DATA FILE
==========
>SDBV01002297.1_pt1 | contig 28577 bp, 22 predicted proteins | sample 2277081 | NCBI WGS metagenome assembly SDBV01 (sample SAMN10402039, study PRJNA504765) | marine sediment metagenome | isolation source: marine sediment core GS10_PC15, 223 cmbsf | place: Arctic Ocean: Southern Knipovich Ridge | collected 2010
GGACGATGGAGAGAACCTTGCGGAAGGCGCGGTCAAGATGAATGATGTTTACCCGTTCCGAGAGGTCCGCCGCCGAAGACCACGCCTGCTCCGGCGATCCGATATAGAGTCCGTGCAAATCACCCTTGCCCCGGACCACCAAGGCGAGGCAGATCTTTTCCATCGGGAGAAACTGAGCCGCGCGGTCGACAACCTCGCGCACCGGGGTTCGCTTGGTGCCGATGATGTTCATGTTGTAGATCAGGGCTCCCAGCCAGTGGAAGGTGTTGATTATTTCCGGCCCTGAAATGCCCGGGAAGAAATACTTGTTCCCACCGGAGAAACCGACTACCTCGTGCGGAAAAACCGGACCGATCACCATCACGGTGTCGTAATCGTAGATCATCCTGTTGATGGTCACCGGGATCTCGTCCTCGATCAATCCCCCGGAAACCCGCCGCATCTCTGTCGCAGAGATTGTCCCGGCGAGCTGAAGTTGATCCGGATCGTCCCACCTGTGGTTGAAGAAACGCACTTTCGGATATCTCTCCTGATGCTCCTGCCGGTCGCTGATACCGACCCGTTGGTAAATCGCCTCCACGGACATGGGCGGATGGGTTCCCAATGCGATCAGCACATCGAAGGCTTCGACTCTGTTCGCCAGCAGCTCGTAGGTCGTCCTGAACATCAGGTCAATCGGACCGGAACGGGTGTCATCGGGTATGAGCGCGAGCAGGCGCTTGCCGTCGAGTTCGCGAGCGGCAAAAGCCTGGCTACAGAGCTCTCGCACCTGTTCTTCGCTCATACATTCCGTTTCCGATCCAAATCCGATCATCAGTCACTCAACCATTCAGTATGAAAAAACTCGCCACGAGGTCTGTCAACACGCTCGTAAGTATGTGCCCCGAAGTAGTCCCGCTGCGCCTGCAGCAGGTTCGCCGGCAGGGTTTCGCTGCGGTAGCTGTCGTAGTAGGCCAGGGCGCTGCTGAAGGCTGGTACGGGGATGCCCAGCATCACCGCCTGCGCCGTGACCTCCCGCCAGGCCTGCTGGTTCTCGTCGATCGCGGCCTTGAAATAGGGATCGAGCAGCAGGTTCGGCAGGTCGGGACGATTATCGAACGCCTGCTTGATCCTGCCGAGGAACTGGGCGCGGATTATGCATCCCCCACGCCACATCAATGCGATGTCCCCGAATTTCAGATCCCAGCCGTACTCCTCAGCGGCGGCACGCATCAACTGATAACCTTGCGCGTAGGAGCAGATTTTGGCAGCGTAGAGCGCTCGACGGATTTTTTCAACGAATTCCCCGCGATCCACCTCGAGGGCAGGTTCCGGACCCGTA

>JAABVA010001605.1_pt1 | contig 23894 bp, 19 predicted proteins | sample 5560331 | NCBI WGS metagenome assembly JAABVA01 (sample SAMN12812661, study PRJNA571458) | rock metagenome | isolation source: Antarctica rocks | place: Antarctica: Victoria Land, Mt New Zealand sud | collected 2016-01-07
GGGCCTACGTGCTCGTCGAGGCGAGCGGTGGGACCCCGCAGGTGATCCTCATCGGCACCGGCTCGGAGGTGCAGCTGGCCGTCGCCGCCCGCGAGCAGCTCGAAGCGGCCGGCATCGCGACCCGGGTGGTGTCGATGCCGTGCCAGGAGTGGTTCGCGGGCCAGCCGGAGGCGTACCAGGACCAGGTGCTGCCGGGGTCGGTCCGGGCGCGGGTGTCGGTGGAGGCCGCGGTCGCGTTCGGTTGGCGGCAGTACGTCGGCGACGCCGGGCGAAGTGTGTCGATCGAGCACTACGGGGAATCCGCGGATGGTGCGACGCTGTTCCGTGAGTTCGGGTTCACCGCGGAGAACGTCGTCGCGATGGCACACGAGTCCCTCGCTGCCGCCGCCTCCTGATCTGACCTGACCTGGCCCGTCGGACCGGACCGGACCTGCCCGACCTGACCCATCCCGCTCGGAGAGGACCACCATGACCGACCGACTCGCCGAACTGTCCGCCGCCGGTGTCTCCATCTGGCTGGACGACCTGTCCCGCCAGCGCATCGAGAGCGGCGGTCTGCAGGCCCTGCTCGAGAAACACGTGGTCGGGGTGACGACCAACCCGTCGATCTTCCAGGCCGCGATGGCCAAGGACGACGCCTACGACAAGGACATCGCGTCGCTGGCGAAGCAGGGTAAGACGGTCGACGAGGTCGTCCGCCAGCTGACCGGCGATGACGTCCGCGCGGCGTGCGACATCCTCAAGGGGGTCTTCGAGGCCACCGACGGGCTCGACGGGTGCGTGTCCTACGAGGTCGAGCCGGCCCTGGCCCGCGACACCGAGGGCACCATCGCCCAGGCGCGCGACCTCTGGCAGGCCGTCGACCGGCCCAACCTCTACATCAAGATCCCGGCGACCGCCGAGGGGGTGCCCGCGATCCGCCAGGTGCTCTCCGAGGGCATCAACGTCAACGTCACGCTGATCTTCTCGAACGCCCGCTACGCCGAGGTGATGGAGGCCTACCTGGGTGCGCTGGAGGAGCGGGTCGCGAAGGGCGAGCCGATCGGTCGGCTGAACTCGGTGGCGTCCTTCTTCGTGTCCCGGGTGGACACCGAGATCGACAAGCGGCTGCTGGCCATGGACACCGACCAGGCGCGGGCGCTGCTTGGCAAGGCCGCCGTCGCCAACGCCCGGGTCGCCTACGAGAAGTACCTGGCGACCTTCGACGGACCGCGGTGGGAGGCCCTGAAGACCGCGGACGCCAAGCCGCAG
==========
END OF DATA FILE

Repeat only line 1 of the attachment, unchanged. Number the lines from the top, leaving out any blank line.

>SDBV01002297.1_pt1 | contig 28577 bp, 22 predicted proteins | sample 2277081 | NCBI WGS metagenome assembly SDBV01 (sample SAMN10402039, study PRJNA504765) | marine sediment metagenome | isolation source: marine sediment core GS10_PC15, 223 cmbsf | place: Arctic Ocean: Southern Knipovich Ridge | collected 2010